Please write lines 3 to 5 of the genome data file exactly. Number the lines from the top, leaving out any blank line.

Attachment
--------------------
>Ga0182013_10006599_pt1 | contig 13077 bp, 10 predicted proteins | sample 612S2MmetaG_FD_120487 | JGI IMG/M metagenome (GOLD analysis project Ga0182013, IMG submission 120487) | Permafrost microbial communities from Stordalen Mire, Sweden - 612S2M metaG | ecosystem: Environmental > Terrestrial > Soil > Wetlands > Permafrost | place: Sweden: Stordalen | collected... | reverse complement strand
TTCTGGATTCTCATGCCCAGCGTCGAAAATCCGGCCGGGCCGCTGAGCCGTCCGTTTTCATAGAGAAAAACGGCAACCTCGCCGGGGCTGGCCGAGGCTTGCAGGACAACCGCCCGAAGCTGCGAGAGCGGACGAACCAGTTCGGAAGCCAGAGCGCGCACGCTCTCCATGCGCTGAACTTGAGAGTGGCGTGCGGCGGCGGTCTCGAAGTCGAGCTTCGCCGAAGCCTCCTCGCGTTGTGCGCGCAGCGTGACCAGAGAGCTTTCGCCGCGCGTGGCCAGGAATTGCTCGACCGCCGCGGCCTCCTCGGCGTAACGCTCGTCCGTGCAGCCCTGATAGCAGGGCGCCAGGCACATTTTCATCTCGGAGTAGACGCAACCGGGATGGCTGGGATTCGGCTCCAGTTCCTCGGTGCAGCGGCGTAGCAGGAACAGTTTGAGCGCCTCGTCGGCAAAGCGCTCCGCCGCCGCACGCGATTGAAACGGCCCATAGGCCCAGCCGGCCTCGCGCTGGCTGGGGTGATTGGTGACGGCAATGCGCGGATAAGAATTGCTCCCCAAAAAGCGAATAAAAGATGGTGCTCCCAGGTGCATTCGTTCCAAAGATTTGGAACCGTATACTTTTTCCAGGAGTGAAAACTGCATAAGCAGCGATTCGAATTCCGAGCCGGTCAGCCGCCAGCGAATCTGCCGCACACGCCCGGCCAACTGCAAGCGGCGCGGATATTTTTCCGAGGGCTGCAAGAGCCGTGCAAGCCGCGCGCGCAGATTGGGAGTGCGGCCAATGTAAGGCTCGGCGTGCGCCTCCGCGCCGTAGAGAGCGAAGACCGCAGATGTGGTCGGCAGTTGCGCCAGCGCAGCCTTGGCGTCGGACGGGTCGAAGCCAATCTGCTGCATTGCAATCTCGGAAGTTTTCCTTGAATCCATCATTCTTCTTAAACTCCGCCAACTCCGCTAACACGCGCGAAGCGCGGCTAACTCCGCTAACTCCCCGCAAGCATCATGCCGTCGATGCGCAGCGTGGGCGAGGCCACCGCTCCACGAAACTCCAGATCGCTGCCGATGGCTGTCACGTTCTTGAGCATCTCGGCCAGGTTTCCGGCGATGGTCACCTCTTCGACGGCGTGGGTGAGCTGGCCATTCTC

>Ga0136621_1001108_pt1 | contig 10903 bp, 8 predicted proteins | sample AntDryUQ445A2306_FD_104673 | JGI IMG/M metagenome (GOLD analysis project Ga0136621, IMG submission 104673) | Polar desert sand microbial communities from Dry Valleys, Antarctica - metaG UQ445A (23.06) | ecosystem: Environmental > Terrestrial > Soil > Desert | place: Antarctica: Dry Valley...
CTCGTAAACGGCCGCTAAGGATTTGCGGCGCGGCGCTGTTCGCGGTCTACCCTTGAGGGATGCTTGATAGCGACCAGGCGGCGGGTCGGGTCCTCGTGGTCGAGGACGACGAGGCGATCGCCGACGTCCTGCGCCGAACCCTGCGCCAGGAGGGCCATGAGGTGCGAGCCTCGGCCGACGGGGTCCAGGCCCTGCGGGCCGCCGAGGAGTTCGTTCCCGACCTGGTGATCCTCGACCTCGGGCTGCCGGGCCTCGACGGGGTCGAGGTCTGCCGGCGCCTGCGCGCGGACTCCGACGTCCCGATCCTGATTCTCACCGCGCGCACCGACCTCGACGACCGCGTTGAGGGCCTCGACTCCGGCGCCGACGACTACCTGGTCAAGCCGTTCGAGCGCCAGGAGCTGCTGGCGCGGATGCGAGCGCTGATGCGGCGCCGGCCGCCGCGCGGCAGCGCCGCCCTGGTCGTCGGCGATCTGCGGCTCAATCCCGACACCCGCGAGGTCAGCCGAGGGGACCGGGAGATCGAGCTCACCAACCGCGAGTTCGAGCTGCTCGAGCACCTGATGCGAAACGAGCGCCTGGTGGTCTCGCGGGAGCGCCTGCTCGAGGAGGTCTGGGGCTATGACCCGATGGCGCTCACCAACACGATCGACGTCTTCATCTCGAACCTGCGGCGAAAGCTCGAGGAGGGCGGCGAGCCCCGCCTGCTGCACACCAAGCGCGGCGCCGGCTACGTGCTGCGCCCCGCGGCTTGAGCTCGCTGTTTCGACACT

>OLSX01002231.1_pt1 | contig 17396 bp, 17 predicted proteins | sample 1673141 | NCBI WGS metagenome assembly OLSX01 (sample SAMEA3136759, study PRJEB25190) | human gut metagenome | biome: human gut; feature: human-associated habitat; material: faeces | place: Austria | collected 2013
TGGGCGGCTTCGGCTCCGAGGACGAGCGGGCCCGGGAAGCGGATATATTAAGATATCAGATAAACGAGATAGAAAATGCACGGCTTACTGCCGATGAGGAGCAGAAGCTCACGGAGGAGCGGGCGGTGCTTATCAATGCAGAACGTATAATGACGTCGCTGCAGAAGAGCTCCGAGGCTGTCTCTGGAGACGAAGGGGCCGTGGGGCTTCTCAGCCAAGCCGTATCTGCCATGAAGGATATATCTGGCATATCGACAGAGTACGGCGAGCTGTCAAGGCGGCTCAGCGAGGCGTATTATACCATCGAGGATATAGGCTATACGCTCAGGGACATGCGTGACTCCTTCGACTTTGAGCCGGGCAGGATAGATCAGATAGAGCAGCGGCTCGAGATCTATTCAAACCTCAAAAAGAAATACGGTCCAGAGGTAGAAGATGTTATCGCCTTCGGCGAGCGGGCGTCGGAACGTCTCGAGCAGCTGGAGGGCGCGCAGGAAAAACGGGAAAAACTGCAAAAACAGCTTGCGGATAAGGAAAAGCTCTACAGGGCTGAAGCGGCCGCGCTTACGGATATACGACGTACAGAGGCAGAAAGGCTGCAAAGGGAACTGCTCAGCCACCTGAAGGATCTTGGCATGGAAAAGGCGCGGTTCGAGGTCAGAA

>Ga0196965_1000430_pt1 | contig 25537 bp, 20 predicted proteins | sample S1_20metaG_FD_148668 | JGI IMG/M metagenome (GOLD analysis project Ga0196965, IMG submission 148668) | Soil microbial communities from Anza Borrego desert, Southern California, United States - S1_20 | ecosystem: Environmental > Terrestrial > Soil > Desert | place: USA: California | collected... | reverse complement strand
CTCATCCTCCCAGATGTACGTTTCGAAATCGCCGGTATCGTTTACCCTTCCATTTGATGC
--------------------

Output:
>Ga0136621_1001108_pt1 | contig 10903 bp, 8 predicted proteins | sample AntDryUQ445A2306_FD_104673 | JGI IMG/M metagenome (GOLD analysis project Ga0136621, IMG submission 104673) | Polar desert sand microbial communities from Dry Valleys, Antarctica - metaG UQ445A (23.06) | ecosystem: Environmental > Terrestrial > Soil > Desert | place: Antarctica: Dry Valley...
CTCGTAAACGGCCGCTAAGGATTTGCGGCGCGGCGCTGTTCGCGGTCTACCCTTGAGGGATGCTTGATAGCGACCAGGCGGCGGGTCGGGTCCTCGTGGTCGAGGACGACGAGGCGATCGCCGACGTCCTGCGCCGAACCCTGCGCCAGGAGGGCCATGAGGTGCGAGCCTCGGCCGACGGGGTCCAGGCCCTGCGGGCCGCCGAGGAGTTCGTTCCCGACCTGGTGATCCTCGACCTCGGGCTGCCGGGCCTCGACGGGGTCGAGGTCTGCCGGCGCCTGCGCGCGGACTCCGACGTCCCGATCCTGATTCTCACCGCGCGCACCGACCTCGACGACCGCGTTGAGGGCCTCGACTCCGGCGCCGACGACTACCTGGTCAAGCCGTTCGAGCGCCAGGAGCTGCTGGCGCGGATGCGAGCGCTGATGCGGCGCCGGCCGCCGCGCGGCAGCGCCGCCCTGGTCGTCGGCGATCTGCGGCTCAATCCCGACACCCGCGAGGTCAGCCGAGGGGACCGGGAGATCGAGCTCACCAACCGCGAGTTCGAGCTGCTCGAGCACCTGATGCGAAACGAGCGCCTGGTGGTCTCGCGGGAGCGCCTGCTCGAGGAGGTCTGGGGCTATGACCCGATGGCGCTCACCAACACGATCGACGTCTTCATCTCGAACCTGCGGCGAAAGCTCGAGGAGGGCGGCGAGCCCCGCCTGCTGCACACCAAGCGCGGCGCCGGCTACGTGCTGCGCCCCGCGGCTTGAGCTCGCTGTTTCGACACT

>OLSX01002231.1_pt1 | contig 17396 bp, 17 predicted proteins | sample 1673141 | NCBI WGS metagenome assembly OLSX01 (sample SAMEA3136759, study PRJEB25190) | human gut metagenome | biome: human gut; feature: human-associated habitat; material: faeces | place: Austria | collected 2013